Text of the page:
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The bond measure would fund replacement of waterlines beneath three I-205 bridges

PMG FILE PHOTO - A pipe running beneath the Abernethy Bridge supplies all of West Linn's water. The pipe needs to be replaced along with bridge work planned by ODOT.At its next meeting July 25, the West Linn City Council is scheduled to vote on placing a $17.5 million bond measure on the ballot this November. The bond would fund the replacement of city waterlines beneath the Abernethy Bridge, West A Street and Sunset Avenue bridges along I-205.

Each of these bridges, starting with Abernethy, will be repaired or replaced in the coming years as part of the Oregon Department of Transportation's I-205 improvements project. Replacement of the waterlines will need to occur in conjunction with the bridge work.

In a survey conducted earlier this summer, the city asked West Linn residents how they'd feel about a $14 million bond for replacement of the Abernethy waterline. Of the 676 residents who responded, 79% said they were likely or very likely to approve such a measure while 13% said they would likely or very likely oppose the measure, 6% said they did not know and 2% said they would not vote.

When the council last discussed a waterline measure in June, the proposal was for $14 million, which would cover the expected costs of the Abernethy waterline.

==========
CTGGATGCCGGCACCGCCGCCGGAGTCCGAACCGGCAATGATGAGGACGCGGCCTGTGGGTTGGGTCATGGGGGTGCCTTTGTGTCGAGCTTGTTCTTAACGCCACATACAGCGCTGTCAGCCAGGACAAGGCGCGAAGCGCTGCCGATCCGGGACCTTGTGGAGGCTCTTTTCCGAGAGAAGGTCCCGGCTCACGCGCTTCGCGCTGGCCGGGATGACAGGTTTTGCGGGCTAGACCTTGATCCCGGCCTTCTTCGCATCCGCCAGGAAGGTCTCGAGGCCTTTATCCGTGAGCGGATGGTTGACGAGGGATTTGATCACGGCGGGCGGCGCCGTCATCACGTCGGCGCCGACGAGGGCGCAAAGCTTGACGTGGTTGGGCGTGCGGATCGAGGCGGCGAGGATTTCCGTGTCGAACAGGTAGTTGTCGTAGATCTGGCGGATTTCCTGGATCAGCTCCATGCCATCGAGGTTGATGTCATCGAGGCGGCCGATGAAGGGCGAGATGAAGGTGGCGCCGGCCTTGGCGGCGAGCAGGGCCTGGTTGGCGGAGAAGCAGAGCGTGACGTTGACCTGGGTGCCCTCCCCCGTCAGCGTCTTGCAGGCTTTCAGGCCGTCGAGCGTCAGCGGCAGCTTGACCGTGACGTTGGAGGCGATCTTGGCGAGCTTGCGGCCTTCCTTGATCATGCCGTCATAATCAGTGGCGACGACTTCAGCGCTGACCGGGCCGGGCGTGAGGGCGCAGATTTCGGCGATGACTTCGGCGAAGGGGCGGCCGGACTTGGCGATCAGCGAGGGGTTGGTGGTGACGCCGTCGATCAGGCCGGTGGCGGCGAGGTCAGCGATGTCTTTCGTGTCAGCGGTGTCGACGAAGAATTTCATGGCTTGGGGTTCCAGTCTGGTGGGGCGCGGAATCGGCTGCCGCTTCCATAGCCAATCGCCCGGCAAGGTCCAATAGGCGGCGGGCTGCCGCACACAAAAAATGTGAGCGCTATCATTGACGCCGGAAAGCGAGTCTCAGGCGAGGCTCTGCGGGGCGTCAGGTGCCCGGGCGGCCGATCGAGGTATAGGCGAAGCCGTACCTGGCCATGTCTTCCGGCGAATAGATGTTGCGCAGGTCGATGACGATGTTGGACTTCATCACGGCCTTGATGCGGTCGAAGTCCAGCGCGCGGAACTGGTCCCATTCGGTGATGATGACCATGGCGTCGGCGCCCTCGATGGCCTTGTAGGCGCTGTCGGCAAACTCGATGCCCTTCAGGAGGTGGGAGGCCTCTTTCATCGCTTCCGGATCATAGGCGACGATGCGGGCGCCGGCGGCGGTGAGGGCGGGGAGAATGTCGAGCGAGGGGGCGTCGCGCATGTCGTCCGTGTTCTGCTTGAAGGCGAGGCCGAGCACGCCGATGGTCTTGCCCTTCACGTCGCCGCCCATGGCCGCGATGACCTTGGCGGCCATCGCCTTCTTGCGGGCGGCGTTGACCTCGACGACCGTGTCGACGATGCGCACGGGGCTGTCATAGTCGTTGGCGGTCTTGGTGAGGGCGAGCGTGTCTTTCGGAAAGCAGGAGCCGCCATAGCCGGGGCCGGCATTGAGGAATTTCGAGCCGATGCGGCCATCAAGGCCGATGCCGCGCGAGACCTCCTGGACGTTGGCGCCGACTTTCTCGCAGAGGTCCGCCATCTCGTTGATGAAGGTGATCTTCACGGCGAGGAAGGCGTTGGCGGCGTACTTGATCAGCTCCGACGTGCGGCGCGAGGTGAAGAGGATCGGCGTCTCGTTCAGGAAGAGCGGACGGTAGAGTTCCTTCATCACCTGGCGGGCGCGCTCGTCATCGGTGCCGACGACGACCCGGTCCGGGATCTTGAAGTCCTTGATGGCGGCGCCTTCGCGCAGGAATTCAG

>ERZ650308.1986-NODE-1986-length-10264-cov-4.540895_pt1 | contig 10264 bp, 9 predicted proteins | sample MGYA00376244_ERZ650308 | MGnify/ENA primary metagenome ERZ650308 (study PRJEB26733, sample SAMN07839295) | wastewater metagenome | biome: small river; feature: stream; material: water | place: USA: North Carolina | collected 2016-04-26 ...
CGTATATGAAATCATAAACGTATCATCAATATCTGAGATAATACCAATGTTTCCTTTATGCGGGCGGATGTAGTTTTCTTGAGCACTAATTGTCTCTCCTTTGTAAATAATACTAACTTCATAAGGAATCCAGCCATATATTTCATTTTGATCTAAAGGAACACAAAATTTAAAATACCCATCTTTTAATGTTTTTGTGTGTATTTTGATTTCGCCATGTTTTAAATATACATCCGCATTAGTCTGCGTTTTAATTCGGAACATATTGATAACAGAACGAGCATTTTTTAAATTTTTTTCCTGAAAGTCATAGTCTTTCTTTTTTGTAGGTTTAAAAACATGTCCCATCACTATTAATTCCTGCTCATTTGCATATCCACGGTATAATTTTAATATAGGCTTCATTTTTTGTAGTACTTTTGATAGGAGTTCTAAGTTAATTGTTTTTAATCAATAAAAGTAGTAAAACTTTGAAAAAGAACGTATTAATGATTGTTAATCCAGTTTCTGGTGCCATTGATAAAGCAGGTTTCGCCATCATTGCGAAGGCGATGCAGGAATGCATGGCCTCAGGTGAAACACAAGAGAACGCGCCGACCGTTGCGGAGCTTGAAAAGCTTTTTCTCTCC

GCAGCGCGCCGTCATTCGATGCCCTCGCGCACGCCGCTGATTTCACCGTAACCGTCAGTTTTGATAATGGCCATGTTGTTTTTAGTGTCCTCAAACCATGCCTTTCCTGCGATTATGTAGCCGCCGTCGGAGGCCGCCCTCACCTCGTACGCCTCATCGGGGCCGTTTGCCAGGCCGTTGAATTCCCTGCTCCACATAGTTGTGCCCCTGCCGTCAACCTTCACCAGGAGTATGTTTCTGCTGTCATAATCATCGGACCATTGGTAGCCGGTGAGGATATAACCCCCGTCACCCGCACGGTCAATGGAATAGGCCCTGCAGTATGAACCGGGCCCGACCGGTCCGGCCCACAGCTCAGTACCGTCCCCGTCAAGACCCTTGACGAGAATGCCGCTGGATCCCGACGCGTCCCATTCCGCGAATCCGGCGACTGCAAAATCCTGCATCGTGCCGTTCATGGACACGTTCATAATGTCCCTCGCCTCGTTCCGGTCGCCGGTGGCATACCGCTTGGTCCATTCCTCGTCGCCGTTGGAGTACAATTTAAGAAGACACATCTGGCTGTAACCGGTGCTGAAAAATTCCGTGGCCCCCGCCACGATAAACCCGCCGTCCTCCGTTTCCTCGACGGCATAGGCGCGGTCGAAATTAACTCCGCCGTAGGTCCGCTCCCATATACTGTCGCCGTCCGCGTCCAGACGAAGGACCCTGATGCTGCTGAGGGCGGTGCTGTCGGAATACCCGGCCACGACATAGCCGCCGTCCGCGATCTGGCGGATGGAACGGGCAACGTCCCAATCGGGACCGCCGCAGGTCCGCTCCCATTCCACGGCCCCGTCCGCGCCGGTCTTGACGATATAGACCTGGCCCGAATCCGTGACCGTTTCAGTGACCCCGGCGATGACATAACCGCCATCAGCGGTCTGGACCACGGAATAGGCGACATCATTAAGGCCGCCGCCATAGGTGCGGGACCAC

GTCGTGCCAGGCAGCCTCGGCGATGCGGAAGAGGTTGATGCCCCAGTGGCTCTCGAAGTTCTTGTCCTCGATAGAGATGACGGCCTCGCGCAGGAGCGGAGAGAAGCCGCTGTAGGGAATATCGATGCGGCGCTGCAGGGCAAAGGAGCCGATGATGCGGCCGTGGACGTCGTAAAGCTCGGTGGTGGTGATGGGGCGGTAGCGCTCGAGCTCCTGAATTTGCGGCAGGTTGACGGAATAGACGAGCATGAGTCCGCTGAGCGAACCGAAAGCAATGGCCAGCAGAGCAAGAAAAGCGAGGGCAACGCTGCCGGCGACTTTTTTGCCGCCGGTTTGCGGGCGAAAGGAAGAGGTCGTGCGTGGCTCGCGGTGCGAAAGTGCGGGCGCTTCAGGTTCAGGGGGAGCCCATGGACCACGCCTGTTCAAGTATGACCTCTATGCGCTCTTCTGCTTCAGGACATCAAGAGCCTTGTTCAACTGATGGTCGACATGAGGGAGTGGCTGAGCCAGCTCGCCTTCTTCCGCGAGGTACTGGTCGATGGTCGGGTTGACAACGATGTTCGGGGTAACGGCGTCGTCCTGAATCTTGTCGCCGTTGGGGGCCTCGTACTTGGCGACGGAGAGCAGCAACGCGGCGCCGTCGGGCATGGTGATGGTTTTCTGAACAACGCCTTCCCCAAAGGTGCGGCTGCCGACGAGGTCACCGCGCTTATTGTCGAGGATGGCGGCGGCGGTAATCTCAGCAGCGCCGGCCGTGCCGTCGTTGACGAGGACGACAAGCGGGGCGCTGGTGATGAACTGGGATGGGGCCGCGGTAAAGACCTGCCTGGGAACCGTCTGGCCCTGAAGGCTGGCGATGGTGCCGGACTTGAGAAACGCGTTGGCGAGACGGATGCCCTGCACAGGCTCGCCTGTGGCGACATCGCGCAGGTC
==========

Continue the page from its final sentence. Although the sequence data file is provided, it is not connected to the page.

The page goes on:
All of the city's water runs through the Abernethy pipeline, which still has about 20 years of life left. Because of the waterline's remaining life, West Linn officials said they have tried to convince ODOT to cover some of the costs for its replacement, but those negotiations reportedly haven't gone far.

The current Abernethy Bridge would not withstand a major earthquake, according to ODOT. The new bridge and pipe would increase the resiliency of West Linn's water system in the event of such a disaster. The new pipe will also be larger, which "provides for additional fire suppression and drinking water flow capacity," according to a draft ballot measure explanatory statement.

As proposed, the bond would result in an increased property tax levy rate for West Linn residents of 25 cents per$1,000 of assessed value. For the average homeowner in West Linn with an assessed value of $386,000, the estimated annual property tax increase would be $97, according to the city.

During the June discussion, Council President Rory Bialostosky said he'd like the city to cover all of its water needs with this bond so it wouldn't have to return to voters in a few years, asking for more money to complete additional water infrastructure projects.

According to city staff, aging water infrastructure throughout town makes it likely the city will need to undertake other pipe replacements in the coming years. This work would cost an estimated $10-20 million.

The survey found that 74% of West Linn residents were likely to support a bond measure resulting in increases to property taxes of $60-to-$120 per year and 35% of residents supported incremental increases to utility bills.

According to Public Works Director and City Engineer Lance Calvert, design engineers working on the Abernethy Bridge project estimated waterline work for the West A and Sunset bridges would cost around $3.5 million, thus leading the city to propose a $17.5 million bond.

The final amount of the bond is still up to the council.


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